In the case of Twirl, where it took her was from a single ordinary shot to an image that is created by duplicating, flipping, reducing opacity and making multiple exposures. With such an image, knowing when to stop is crucial, so how does she manage that aspect of it? Rather like a printer working in a traditional darkroom, where they’d leave a work print on the wall for a few days before looking at it again, Sharon recommends processing black & white images in a very dark room, then leaving it on the screen, turning off the room’s lights, and leaving the image there to ‘sit’ for a couple of days. ‘If you’re not going back to things that bug you – if you’re just looking at it and enjoying it, then it’s done,’ she says.
An architect once said to Sharon that her images ‘don’t celebrate architecture – they celebrate the art in architecture’. At the time, she said she found it rather hurtful but as the years went by she realised it was a compliment. ‘That’s how I feel,’ she says. ‘I’m not there to photograph architecture how you would see it in magazines – I’m there to show my artistic interpretation of a scene.’ And on that front, she succeeds.
Sharon Tenenbaum’s top tips for fine art architecture
You can’t consider yourself a serious photographer unless you know Photoshop. The production of a photograph doesn’t end when you click the shutter – the processing is as important.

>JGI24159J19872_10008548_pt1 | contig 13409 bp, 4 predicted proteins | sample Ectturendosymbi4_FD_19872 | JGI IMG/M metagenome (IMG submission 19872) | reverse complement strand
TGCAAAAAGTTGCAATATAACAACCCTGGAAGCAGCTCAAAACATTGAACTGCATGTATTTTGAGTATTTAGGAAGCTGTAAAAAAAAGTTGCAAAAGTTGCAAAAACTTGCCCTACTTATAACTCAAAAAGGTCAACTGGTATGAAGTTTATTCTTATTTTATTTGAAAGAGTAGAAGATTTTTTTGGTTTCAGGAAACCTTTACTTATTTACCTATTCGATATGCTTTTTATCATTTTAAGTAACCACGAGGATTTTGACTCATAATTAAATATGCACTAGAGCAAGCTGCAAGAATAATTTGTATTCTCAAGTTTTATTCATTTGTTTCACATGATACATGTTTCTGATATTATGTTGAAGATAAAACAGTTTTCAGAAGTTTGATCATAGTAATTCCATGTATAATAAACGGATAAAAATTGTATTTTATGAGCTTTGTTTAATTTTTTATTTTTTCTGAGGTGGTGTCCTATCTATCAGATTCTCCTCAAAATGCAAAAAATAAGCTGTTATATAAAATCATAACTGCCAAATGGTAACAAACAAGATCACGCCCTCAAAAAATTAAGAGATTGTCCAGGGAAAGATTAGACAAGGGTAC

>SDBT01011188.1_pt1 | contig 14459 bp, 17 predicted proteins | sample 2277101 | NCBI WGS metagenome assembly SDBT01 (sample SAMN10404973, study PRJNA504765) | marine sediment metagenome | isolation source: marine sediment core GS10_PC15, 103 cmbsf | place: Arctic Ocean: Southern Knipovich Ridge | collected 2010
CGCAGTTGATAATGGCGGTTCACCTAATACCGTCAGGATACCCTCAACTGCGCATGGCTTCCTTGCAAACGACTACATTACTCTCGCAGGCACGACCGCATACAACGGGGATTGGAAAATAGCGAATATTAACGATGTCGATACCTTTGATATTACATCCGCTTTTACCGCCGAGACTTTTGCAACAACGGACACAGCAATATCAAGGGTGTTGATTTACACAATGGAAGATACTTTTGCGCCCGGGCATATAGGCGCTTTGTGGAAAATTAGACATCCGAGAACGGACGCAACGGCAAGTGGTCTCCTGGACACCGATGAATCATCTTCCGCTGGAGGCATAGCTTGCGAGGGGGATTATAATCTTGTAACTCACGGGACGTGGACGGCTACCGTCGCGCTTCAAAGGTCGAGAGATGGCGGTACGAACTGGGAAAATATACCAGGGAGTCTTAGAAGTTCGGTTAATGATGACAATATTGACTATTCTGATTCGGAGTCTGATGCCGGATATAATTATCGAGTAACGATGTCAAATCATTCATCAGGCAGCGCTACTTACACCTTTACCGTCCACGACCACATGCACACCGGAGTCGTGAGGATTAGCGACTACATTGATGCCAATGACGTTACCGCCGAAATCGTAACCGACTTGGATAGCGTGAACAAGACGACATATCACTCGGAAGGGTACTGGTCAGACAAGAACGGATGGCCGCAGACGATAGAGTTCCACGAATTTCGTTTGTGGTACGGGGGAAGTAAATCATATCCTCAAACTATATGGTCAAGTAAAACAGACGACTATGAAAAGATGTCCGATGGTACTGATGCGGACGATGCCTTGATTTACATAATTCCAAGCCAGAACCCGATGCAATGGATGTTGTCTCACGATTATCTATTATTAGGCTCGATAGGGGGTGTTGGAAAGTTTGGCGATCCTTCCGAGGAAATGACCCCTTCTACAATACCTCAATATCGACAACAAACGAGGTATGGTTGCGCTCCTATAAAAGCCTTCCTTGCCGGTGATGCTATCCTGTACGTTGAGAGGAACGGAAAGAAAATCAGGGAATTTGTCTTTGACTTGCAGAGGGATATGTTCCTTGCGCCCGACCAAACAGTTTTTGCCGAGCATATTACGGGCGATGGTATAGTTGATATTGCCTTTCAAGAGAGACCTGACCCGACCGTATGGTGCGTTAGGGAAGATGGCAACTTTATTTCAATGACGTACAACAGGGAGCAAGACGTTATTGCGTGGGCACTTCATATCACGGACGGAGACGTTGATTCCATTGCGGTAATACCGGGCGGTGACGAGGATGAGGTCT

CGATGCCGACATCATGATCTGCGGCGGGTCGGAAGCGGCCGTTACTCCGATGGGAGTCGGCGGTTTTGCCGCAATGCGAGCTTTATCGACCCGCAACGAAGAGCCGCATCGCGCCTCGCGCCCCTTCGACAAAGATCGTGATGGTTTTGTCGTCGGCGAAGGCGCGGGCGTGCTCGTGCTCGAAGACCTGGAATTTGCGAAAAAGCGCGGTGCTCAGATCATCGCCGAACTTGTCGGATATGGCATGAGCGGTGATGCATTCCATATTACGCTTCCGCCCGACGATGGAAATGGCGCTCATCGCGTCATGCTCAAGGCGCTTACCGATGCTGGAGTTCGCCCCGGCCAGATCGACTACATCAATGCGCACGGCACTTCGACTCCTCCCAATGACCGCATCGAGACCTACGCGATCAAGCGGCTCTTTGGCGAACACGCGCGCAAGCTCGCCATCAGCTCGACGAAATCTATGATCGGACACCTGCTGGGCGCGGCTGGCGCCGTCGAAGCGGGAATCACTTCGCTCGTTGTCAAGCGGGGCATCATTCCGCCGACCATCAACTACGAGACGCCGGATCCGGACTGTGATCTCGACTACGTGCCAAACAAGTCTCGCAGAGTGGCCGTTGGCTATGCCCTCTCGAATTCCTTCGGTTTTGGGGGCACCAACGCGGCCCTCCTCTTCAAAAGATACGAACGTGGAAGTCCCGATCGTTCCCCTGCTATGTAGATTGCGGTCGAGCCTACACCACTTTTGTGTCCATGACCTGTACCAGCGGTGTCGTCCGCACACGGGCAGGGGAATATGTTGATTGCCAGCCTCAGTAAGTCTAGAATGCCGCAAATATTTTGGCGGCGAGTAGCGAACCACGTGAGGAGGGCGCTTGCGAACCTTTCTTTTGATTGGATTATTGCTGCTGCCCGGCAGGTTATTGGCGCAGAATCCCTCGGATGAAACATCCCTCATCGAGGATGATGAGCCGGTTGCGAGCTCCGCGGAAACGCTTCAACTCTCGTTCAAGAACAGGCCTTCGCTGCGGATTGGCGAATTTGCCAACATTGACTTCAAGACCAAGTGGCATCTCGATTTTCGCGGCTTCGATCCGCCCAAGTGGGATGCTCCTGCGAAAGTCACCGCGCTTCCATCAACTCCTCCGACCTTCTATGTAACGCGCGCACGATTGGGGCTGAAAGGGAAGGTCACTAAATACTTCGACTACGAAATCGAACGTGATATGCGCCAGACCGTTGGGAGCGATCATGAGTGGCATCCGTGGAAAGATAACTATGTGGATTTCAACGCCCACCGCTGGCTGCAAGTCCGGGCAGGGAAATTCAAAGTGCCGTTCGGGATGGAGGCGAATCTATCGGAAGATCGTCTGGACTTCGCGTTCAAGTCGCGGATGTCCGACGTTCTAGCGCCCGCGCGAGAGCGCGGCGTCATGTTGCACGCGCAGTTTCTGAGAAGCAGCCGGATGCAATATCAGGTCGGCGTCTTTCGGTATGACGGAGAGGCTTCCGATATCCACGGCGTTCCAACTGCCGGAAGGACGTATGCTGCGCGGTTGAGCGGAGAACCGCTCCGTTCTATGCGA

In essence, Photoshops boils down to making selective adjustments to specific areas. By using the Pen tool I have 100 per cent control over the area I wish to modify. It’s as if I am holding a pen in my hand and outlining the exact area I wish to work on.
A photograph strips a three-dimensional space into a two-dimensional flat depiction. With the Gradient tool, I can reintroduce volume and depth by adjusting tones and shadows, which is paramount in architectural photography.
Black & white
Take time to understand the finer details of black & white. Study how certain colours convert to certain tones, and use that to your advantage in Photoshop.
Take what it is you like and give it a little more steroids. Even when you’re telling a story about something, you need to exaggerate what you’re expressing to reveal what caught your eye. But do it with measure.